Are Non-Commercial Creative Commons Licenses A Bad Idea? Nina Paley & Cory Doctorow Debate...

from the clash-of-the-titans dept

Venerable author Cory Doctorow and I engaged in a friendly email debate this Summer, with the intention of sharing it to illuminate some issues confronting Free Culture and Creative Commons licenses. It's quite long, but hits on many topics of interest to Techdirt readers.

Read Paley & Doctorow argue over Non-Commercial licenses

Cory releases his books under -NC ("Non-Commercial") licenses. The -NC restriction is Creative Commons' most popular, but has a lot of problems, including incompatibility with Free licenses. As an alternative, I recommend the Creator Endorsed Mark used with a copyleft (such as Share-Alike) license. The sparks fly from there! (Actually it's all very civil, but if I say sparks fly maybe more people will read it.)

I'm curious to read how the Techdirt community weighs on on these issues, so please comment.

Filed Under: cory doctorow, creative commons, nina paley, noncommercial
Companies: creative commons

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  1. icon
    Crosbie Fitch (profile), 10 Sep 2010 @ 6:00am

    Re: Re: Re: The conundrum

    Karl, you seem to have an inverted idea of exploitation.

    Record labels exploit artists through copyright by DENYING everyone the liberty to produce copies (including the artist), in order to enjoy the monopoly - being the only source of copies (to charge monopoly prices). Once signed, the artist cannot sell their own work - that is exploitation.

    Labels do not exploit artists by having the liberty to produce copies of their work.

    Exploitation is about getting people to work for nothing in return, or for far less than the free market value of their labour. Have you wondered why so many artists are considered lottery winners if they receive even 1% of the revenue the label obtains through sale of copies? Most artists see nothing (any advance is 'looked after' for them).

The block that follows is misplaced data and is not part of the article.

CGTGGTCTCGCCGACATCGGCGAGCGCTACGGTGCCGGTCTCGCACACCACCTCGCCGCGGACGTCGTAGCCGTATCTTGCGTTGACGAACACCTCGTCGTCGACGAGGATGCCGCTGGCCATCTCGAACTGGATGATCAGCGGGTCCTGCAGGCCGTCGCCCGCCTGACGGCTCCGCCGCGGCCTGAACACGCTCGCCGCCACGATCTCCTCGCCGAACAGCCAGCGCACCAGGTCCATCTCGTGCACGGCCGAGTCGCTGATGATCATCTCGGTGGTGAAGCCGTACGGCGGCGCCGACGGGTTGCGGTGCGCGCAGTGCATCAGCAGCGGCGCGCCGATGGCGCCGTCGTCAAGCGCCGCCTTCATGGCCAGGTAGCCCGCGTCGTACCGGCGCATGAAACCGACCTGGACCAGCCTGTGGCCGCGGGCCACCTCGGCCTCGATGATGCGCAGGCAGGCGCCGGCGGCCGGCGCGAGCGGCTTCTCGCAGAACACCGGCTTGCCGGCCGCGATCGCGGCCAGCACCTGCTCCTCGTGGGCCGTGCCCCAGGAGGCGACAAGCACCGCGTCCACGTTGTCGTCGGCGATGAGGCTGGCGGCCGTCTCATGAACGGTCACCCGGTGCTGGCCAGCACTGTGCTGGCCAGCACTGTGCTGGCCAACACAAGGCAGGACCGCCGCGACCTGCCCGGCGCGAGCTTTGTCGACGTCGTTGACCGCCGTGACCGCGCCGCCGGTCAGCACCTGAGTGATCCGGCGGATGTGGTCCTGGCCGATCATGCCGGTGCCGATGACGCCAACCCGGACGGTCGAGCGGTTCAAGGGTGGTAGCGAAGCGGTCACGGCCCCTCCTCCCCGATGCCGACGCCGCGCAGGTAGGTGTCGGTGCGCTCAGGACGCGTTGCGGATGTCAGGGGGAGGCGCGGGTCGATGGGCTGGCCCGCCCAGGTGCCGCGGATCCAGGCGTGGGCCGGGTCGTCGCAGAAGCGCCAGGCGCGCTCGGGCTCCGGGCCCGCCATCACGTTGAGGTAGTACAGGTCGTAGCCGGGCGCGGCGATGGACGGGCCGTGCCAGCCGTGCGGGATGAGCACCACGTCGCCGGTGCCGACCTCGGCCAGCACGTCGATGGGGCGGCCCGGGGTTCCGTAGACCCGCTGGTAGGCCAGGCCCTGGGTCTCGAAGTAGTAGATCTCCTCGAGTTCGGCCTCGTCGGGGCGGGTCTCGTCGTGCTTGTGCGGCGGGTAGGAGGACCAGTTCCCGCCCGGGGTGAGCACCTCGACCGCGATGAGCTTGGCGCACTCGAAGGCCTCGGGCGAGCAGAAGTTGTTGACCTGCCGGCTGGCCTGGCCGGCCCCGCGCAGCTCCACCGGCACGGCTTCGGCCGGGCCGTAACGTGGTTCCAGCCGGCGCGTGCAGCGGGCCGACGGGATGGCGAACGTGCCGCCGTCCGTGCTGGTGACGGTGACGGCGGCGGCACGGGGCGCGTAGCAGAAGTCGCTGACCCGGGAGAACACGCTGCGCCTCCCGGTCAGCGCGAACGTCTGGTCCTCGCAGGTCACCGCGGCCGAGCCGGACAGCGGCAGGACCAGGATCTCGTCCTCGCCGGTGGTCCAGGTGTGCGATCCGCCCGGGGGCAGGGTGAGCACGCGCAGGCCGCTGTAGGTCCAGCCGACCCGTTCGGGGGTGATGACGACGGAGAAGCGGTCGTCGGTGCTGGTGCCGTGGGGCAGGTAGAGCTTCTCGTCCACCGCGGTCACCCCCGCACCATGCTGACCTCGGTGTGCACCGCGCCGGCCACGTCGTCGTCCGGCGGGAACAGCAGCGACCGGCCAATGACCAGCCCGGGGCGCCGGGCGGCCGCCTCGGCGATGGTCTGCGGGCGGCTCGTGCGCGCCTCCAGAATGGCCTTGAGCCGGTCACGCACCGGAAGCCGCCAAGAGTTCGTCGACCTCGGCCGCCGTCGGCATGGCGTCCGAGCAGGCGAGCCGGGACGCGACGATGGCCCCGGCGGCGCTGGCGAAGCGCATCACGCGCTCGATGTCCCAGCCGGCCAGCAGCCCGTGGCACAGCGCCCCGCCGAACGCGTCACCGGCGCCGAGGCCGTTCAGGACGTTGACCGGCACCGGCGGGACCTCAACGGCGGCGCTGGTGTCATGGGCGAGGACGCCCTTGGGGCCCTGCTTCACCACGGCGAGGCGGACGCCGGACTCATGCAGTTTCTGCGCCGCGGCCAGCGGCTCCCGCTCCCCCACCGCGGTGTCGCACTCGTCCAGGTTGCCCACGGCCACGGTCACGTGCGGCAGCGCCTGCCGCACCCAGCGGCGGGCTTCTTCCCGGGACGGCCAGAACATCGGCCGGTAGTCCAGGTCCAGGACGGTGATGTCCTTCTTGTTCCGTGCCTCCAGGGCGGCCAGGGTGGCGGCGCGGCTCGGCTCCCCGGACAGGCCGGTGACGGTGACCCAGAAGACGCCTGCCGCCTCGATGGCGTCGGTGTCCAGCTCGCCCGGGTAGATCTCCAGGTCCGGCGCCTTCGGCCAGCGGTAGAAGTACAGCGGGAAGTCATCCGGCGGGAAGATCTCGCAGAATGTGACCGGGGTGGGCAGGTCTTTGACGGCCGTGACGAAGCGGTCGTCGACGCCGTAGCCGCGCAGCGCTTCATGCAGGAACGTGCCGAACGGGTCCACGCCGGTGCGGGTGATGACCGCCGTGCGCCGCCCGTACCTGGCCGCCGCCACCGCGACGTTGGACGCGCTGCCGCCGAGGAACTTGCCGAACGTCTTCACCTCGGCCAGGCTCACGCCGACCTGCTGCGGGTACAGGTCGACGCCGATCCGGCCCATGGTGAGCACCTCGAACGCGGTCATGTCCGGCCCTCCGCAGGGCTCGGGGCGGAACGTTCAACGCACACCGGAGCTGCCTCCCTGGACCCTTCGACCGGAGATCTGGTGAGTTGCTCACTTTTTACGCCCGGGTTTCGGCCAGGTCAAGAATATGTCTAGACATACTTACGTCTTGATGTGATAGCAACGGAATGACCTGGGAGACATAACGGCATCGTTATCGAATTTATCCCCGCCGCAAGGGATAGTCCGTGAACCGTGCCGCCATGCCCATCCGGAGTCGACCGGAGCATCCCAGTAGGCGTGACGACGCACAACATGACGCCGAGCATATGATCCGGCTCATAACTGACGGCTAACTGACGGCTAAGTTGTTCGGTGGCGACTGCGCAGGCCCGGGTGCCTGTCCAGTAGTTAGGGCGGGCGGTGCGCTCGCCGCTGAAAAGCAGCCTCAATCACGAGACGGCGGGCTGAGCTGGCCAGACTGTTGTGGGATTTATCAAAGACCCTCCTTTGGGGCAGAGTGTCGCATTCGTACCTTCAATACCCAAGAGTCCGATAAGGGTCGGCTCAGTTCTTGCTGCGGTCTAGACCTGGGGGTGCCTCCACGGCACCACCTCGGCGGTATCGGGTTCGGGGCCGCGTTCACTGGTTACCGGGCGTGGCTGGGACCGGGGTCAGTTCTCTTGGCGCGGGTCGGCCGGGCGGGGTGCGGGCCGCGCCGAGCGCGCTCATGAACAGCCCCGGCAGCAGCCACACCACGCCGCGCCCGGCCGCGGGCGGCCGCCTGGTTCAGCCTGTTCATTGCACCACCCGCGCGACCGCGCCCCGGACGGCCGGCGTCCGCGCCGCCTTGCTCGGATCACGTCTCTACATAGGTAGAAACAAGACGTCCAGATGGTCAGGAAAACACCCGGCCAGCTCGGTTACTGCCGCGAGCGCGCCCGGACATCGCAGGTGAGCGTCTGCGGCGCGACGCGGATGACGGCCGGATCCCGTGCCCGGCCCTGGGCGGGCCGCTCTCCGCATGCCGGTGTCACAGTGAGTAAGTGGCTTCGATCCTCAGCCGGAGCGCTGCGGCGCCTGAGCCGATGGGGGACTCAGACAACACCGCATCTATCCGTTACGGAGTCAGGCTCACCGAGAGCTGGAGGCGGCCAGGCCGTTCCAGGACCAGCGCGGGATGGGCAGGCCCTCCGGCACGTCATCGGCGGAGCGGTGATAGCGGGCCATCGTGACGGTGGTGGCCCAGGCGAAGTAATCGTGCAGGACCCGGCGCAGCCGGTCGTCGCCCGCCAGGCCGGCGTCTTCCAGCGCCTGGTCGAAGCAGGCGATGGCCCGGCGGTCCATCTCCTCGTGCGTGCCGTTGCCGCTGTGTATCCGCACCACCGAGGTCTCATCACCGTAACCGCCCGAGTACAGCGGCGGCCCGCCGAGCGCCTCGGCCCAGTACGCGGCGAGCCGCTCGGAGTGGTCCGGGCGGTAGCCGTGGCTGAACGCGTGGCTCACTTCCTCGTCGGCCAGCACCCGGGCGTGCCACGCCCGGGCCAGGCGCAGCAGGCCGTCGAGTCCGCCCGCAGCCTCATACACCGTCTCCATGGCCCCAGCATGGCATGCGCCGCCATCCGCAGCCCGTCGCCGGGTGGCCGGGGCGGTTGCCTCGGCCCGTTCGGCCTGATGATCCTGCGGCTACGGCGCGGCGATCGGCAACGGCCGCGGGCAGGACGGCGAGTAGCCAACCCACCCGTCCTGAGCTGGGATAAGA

You should also ask why so many software engineers publish their software under a copyleft license and do not feel exploited by Microsoft consequently able to sell copies of their work for any amount they like.

    If you would use CC-NC to suspend others' liberty to exchange their labour in a free market (to reserve that suspension for exploitation by a traditional publisher), then frankly, you shouldn't complain if you end up exploited by the publisher you eventually sell your copyright to (if they'd pay you anything for it, being devalued by your market saturation of free copies). If you prohibit anyone from using your work unless they do so unpaid, then you will see zero custom from those who might otherwise like to use your work in earning their own living.

    Artists deserve to be able to exchange their labour for money, so it's really perverse that so many pay lip service to this principle with themselves in mind, but disagree in practice through their act of denying this liberty to others by using the CC-NC license.

    If I print Nina Paley's cartoons on postcards and sell them, how am I exploiting her? If she'd used CC-NC I wouldn't use them, but because she doesn't and my postcards sell like hotcakes I'll be inclined to commission Nina to produce more cartoons for my cards.

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